Producers follow Asian model to drive future growth and sustainability
Shrimp farming began in Guatemala in 1983, and it was not an easy path to the current development the industry currently enjoys. There were few areas suitable for implementation of the extensive culture practices then prevailing in other countries in the Americas, like the large ponds in Ecuador and Mexico. Most coastal areas in Guatemala had limited access to estuaries, bays or seawater. And areas with access to water were expensive, had mostly sandy soils and were next to agricultural areas undesirable due to their pesticide use.
Developing a significant shrimp farming industry in Guatemala – which is based along its Pacific Ocean coast and on the native Pacific white shrimp (Litopenaeus vannamei) – has not been easy. In addition to the frequent earthquakes, volcanic eruptions, flooding and socio-economic issues that routinely affect the country, shrimp farmers have been frequently impacted by major shrimp diseases like the Infectious Hypothermal and Hematopoietic Necrosis Virus (IHHNV) in 1990; the Taura Syndrome Virus (TSV) in 1994; the Necrotizing Hepatopancreatitis (NHP) in 1997; Streptococcusbacteria in 2008; and vibriosis since 2014.
Despite all these significant challenges, the country’s shrimp farming industry has developed a new, highly intensive system of small ponds and shorter cycles that can produce as much as 27,216 kg (60,000 lbs.) per hectare (ha) per cycle. In fact, Guatemala’s 120 shrimp farmers are expected to produce close to 25,000 metric tons (MT) of farmed shrimp in about 1,650 ha of ponds – following an Asian-style model of higher farming densities in order to drive growth – that would place the country as one of the world’s most productive in terms of farmed shrimp produced per area.
A new, intensive vision
A few years ago, industry leaders in Guatemala created a new vision for their shrimp farming activities. This vision included:
- Creating a new, non-traditional activity to help families living on the coast to earn a good living.
- This activity had to be economically and environmentally sustainable, incorporate new technologies and link with the private sectors that create the new technologies to benefit both sides.
- It also had to create the foundation for further expansion within the existing family nucleus for the new generations.
The first intensive system started operating in 2003, and used small, plastic-lined ponds stocked with the then available disease-resistance shrimp at 100 postlarvae per square meter (PLs/m2), and with mechanical aeration at 40 hp/ha and limited water exchange. Production at the 6.5 ha system in 2003 was almost 151,478 kg (378,000 lbs.).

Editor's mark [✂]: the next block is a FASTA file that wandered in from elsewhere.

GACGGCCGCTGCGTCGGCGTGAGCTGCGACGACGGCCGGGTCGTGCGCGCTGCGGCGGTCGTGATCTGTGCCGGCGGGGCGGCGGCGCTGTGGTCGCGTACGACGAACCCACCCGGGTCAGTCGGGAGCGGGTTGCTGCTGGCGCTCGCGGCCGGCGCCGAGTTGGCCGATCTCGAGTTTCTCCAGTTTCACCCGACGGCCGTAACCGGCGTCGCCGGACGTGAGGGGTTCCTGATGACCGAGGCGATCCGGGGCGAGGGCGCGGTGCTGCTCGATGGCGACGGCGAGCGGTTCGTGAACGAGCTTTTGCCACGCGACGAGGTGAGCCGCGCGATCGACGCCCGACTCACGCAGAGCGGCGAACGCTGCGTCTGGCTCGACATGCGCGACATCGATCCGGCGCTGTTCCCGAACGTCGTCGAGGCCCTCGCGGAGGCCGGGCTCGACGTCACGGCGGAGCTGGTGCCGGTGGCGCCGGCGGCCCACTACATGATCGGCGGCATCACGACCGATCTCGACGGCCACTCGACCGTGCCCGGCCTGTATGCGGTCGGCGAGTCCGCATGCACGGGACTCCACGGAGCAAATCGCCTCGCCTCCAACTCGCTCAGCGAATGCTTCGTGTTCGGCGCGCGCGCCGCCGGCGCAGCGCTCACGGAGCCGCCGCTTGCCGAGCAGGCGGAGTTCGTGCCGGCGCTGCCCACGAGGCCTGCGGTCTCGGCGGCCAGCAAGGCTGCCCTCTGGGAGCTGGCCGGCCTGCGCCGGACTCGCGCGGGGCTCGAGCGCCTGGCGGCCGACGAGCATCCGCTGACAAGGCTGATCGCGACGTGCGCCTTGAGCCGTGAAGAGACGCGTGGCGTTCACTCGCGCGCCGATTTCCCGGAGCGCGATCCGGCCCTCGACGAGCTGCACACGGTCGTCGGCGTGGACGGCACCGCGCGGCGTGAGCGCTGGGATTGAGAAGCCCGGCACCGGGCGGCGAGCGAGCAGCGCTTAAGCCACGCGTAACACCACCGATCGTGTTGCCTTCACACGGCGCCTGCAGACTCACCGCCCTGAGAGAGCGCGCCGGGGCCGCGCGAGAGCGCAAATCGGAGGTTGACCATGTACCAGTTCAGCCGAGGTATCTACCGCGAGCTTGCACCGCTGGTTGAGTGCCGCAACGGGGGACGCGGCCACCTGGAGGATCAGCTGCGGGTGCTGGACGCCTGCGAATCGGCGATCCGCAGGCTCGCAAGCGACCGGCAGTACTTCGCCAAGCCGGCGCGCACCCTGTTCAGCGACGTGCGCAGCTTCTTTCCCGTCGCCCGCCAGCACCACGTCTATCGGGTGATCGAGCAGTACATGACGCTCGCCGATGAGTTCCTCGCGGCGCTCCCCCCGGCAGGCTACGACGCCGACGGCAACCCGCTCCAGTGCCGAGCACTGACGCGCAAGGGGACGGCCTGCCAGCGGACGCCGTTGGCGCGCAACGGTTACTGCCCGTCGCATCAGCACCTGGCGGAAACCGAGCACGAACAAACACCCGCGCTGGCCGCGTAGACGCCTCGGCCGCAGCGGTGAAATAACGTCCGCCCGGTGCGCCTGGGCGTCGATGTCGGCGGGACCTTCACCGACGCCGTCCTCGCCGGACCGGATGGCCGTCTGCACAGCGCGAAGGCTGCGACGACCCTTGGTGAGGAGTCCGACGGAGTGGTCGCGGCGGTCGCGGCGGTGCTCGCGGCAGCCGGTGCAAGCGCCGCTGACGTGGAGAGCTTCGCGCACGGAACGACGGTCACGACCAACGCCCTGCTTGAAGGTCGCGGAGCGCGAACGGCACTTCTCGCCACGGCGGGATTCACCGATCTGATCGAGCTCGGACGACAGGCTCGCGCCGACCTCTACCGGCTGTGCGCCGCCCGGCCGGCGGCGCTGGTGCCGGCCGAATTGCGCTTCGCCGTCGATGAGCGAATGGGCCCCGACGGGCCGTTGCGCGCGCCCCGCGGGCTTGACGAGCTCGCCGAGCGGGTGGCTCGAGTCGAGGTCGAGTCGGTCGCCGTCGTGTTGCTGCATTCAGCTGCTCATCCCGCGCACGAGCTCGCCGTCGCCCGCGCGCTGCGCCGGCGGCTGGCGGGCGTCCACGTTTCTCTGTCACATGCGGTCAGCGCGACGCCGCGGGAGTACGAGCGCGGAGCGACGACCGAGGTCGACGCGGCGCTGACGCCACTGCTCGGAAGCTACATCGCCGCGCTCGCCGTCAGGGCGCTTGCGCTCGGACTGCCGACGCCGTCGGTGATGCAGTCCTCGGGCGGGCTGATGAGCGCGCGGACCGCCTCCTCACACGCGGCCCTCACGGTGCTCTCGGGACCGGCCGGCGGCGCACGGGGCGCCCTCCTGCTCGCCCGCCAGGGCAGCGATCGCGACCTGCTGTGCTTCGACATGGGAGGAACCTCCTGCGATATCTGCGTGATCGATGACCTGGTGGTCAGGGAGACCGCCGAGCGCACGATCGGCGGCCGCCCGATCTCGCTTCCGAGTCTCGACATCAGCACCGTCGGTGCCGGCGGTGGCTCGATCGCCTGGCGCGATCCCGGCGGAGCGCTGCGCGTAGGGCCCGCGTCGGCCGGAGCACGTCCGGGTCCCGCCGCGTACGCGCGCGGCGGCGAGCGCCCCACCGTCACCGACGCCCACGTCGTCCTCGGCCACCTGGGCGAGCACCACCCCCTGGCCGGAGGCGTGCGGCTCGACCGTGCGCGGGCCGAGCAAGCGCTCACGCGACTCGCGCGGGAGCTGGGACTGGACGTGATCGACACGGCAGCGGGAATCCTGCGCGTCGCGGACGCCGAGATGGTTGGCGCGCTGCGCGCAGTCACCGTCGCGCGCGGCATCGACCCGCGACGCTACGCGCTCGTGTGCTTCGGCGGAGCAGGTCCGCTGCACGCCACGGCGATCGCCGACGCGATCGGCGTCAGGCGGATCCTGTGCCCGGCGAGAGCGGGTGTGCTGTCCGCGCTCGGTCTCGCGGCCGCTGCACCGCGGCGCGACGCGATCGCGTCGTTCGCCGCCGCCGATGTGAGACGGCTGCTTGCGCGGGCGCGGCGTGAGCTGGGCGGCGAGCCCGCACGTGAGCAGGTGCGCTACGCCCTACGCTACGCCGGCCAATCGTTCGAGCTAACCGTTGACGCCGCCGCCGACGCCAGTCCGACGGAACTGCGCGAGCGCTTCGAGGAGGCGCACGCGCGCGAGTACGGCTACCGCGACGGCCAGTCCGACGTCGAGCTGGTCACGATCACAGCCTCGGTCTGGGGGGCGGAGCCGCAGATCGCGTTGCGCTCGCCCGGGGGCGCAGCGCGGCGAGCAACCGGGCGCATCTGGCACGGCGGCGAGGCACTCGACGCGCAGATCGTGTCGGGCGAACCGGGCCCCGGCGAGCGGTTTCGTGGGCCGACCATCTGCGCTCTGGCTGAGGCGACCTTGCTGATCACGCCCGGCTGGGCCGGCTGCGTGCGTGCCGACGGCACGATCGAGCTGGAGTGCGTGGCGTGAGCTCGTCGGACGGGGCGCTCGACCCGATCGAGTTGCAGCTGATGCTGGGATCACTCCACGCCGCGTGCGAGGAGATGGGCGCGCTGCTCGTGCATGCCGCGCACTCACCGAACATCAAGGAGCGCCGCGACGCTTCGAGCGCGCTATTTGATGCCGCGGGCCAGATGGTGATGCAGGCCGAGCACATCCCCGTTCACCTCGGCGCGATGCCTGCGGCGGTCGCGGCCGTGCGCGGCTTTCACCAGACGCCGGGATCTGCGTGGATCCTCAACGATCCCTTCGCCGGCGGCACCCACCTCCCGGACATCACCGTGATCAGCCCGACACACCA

This newer, intensive system is characterized by shorter cycles using genetically improved, resistant and fast-growing shrimp. Most farms use shorter cycles (more cycles per year), which are more economical and reduce some of the risks associated with longer cycles. Also, shorter cycles produce less organic matter and sludge, are easier to manage, have higher survival rates and are more profitable than longer cycles, on an annual basis.
The intensive ponds have plastic liners and are deeper (up to 2.5 meters) to better maintain water temperatures and often use brackish or seawater from wells. Pond bottoms are frequently siphoned to remove excess sludge and organic matter, and many ponds use the shrimp “toilets” common in many shrimp ponds throughout Asia. Probiotics and various minerals are added to the pond water, and tilapia are often co-cultured to improve water quality.
One of the keys of this intensive system is the use of significant mechanical aeration in the grow-out ponds. For densities of 100 animals/m2, 27 hp/haof aeration is used; for 200 animals/m2, 40 hp/ha is used; and for densities over 200 animals/m2, as much as 70 hp/ha aeration is used. Another key is the use of well water, which benefits from significant natural filtration through the sandy soils. And the use of genetically improved seedstock has also been a key component supporting the growth of intensive shrimp farming in Guatemala.
Over 100 intensive farms currently operate in Guatemala, leading the use of this advanced shrimp farming system in the Americas. Some of these farms can produce 18,144 to 27,216 kg (40,000 to 60,000 lbs.) per cycle.
Guatemala’s shrimp-farming industry – despite the lack of suitable areas and facing numerous challenges including various major shrimp diseases – has adopted a new, highly intensive system of small ponds and shorter cycles that can produce as much as 27,216 kg/ha/cycle.
The estimated 120 shrimp farmers are expected to produce close to 25,000 metric tons of farmed shrimp in about 1650 ha of ponds in 2018.
Guatemala is cautiously following the intensive Asian model to drive future growth and sustainability, as it leads the effective implementation of modern shrimp farming technology in the Americas.
Alexander De Beausset
Guatemala City, Guatemala
Boasting ample areas for aquaculture and a robust domestic demand for seafood – not to mention its close proximity to the U.S. market – a land of opportunity lies in Mexico. Fish farming is primed to meet its potential south of the border.
Feed trays are typically used to avoid overfeeding in aquaculture production systems. They are sometimes used to deliver 100 percent of the feed that is fed, and other times a small number of trays are used as a guide to evaluate broadcast feeding techniques.
Health & Welfare
In eight genetic improvement programs in seven different countries, growth improvements have been constant in all programs, with annual improvement rates between 5 and 12 percent. Improvements in survival rates are less predictable and less consistent.
Health & Welfare
Basic components of biosecurity include knowledge of diseases, adequate detection methods and the use of “clean” shrimp stocks.